The divorce process begins when one spouse files a summons and petition for dissolution of marriage with the court. In Washington State, there is a 90 day waiting period until your divorce can be final. The 90 day waiting period begins once the summons and petition for dissolution of marriage are filed and served on the other spouse. After the 90 day waiting period expires, your divorce can end in one of three ways: 1) by agreement of the parties; 2) by default (when one spouse does not appear or respond to the divorce action); or 3) by trial.

Legal Separation

If you are seeking to end your marital relationship, a legal separation is an alternative to divorce. The legal separation process closely mirrors that of a divorce action. The parties will still have to distribute assets/liabilities and make residential arrangements for their children, if applicable.

For more information about legal separations, please contact our office.

Non-Married Disputes

Many people are in intimate, committed, and exclusive relationships with another person to whom they are not legally married. Washington state has provided protections for individuals in these types of relationships, in particular, when it comes to the custody of children and property division.

If you have children

When children are of the relationship, you will need to create a residential schedule for the children. This schedule comes in the form of a parenting plan. A parenting plan dictates how you and your significant other will spend time with the children. It is important to get a parenting plan in place that protects your interests and serves the best interests of your children.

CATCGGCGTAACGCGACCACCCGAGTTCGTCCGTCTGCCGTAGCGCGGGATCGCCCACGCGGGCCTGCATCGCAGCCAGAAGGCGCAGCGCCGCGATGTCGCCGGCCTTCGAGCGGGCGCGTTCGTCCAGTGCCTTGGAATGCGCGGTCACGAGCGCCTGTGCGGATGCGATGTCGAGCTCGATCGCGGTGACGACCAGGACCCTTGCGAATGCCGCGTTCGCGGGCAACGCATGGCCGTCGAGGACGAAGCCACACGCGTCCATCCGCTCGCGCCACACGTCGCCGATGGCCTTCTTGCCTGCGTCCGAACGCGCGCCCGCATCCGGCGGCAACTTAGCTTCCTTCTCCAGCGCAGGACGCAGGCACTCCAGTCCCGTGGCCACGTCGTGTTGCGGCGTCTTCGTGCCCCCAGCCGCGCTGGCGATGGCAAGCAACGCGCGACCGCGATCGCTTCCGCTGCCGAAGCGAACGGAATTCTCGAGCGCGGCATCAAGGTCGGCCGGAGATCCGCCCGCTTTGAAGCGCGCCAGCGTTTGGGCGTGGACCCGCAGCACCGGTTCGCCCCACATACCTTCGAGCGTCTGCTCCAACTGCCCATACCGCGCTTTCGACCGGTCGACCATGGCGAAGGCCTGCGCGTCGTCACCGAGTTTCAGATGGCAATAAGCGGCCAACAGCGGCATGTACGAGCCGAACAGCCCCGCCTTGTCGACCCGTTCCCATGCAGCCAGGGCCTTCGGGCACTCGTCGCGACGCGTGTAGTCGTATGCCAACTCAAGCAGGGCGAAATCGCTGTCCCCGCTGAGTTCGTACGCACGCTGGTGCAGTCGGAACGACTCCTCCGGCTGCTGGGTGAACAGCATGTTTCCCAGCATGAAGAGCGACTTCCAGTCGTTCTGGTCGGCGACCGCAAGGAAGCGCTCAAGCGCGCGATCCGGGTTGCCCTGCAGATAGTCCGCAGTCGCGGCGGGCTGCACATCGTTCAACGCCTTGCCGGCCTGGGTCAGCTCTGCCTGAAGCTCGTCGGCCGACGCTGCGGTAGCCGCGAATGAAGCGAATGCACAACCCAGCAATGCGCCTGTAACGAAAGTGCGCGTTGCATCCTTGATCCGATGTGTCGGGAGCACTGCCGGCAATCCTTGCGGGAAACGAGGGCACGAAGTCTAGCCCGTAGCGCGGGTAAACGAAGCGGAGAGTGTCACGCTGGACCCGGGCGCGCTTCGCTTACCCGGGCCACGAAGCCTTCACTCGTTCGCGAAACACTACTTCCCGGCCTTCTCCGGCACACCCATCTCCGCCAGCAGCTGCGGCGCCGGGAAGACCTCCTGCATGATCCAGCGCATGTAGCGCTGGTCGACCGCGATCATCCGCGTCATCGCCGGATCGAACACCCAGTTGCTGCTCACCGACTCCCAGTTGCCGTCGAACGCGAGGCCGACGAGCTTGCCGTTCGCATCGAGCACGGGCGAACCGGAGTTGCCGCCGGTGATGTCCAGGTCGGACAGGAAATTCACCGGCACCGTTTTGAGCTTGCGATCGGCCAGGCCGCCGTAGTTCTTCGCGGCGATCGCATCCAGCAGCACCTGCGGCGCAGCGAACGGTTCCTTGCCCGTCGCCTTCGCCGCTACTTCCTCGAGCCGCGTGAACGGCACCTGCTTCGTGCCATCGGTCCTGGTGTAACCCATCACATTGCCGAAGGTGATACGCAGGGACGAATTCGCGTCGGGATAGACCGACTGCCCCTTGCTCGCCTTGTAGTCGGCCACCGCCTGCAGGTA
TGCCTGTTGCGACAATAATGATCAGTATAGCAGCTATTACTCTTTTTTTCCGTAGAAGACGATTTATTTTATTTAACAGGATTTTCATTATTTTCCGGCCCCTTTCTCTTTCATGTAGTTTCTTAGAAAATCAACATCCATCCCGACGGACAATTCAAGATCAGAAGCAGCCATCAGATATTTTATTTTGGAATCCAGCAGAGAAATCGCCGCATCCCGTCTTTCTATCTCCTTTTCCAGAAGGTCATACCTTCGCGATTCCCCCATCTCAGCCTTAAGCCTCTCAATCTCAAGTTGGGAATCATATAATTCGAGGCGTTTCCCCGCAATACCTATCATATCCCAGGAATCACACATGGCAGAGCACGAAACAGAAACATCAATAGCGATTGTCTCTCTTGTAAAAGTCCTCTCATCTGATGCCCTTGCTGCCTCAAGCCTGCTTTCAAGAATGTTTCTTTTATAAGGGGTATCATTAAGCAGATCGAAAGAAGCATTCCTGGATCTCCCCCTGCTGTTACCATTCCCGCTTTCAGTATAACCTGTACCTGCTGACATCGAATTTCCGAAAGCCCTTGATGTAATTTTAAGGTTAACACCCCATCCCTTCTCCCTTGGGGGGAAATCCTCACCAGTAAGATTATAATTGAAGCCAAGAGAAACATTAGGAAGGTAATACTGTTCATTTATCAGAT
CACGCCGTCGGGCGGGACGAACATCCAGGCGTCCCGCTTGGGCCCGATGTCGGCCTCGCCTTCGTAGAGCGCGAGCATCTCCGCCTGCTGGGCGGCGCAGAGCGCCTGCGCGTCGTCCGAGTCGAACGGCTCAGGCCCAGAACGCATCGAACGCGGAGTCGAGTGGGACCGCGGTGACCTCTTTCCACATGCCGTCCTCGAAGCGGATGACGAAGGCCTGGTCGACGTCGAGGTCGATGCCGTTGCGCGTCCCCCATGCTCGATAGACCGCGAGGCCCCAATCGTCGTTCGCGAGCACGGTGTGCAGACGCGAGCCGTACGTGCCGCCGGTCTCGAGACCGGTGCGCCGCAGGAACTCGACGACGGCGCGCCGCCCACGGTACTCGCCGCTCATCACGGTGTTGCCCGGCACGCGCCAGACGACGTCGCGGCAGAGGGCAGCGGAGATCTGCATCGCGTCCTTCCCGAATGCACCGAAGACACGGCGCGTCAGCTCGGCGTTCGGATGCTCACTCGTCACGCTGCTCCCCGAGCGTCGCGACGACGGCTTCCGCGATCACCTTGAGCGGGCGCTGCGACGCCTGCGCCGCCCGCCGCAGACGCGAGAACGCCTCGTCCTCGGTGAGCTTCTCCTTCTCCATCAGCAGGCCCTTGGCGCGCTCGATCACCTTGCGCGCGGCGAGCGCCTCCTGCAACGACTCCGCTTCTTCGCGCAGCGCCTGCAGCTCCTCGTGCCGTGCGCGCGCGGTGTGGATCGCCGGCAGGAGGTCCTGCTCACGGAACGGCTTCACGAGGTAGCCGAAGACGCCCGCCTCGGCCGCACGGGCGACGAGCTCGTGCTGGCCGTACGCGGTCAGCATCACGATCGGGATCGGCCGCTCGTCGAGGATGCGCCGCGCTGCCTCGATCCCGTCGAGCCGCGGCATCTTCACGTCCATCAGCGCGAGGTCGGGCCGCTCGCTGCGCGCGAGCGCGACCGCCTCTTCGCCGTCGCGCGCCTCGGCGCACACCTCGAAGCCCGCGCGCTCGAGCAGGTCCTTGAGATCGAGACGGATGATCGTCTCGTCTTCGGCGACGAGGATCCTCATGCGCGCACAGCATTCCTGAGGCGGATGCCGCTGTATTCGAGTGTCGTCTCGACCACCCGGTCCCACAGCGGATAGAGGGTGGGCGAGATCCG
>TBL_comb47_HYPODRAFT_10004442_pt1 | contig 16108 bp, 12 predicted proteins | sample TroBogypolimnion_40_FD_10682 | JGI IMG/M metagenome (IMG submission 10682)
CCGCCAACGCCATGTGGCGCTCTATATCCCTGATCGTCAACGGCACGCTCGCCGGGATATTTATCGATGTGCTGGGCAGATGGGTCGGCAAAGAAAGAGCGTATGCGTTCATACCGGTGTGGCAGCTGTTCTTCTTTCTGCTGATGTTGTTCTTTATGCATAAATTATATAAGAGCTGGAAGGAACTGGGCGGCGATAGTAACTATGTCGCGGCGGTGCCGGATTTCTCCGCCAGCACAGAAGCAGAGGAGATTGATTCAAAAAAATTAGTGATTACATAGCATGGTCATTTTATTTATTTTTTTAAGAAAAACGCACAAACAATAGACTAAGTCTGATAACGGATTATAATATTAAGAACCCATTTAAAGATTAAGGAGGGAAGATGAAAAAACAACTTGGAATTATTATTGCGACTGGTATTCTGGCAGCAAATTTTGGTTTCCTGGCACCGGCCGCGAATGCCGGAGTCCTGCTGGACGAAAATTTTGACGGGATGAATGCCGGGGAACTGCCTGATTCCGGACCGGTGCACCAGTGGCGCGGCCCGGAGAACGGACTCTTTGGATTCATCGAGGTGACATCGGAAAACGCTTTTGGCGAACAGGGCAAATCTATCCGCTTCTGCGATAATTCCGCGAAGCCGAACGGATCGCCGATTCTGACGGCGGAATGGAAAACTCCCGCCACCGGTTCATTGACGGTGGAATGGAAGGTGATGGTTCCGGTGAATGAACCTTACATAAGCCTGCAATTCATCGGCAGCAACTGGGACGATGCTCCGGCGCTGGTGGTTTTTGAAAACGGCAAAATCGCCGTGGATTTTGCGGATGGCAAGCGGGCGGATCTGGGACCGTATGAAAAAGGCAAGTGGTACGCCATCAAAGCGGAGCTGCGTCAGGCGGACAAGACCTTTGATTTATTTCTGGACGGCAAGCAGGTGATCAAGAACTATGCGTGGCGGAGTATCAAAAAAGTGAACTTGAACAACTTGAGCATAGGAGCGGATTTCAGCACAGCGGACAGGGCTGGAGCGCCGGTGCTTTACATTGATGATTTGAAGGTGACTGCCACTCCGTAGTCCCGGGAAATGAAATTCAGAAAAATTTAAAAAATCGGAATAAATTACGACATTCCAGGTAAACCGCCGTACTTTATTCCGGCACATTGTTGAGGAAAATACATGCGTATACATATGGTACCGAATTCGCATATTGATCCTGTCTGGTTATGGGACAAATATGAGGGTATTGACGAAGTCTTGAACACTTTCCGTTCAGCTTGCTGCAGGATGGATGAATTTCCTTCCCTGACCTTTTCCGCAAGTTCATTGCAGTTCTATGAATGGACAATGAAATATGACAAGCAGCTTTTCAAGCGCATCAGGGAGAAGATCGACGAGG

Committed Intimate Relationship

In some situations, people may not have any children of the relationship, but have purchased or shared property with their significant other. You may be entitled to property acquired during the relationship. It is important to consult with an attorney about your options.

Modification Actions

If you want to change or modify current family court orders, you will have to seek a modification action.

Parenting Plan Modifications

It is common for things to change after you have entered your final parenting plan. If these changes are substantial enough, the Court may change the parenting plan. The modification process can be difficult to navigate through and we highly suggest that you consult with an attorney.

Child Support Modifications

A modification action may also be sought when you are trying to change child support obligations. Circumstances may have changed that either warrant a reduction or increase in child support paid by the other parent.

Contempt Actions

If the other parent is not following the parenting plan, child support orders, or other court orders, you may want to seek a contempt action. A contempt action operates as a mechanism to ensure individuals follow court orders. Please consult with our office if the other parent is not following court orders.

Domestic Violence

If you are a victim or have been falsely accused of domestic violence, you may want to consult with an attorney to protect your safety and legal rights.

If you are a victim of domestic violence, criminal prosecution is not always the answer; sometimes it is not enough. There are two primary ways through the courts to protect yourself, either by getting a protection order or restraining order.

To be successfully granted or defend against a protection/restraining order, it is important that you put forth supporting evidence. Our experience and knowledge can assist you in putting forth the best and most relevant evidence to support your position.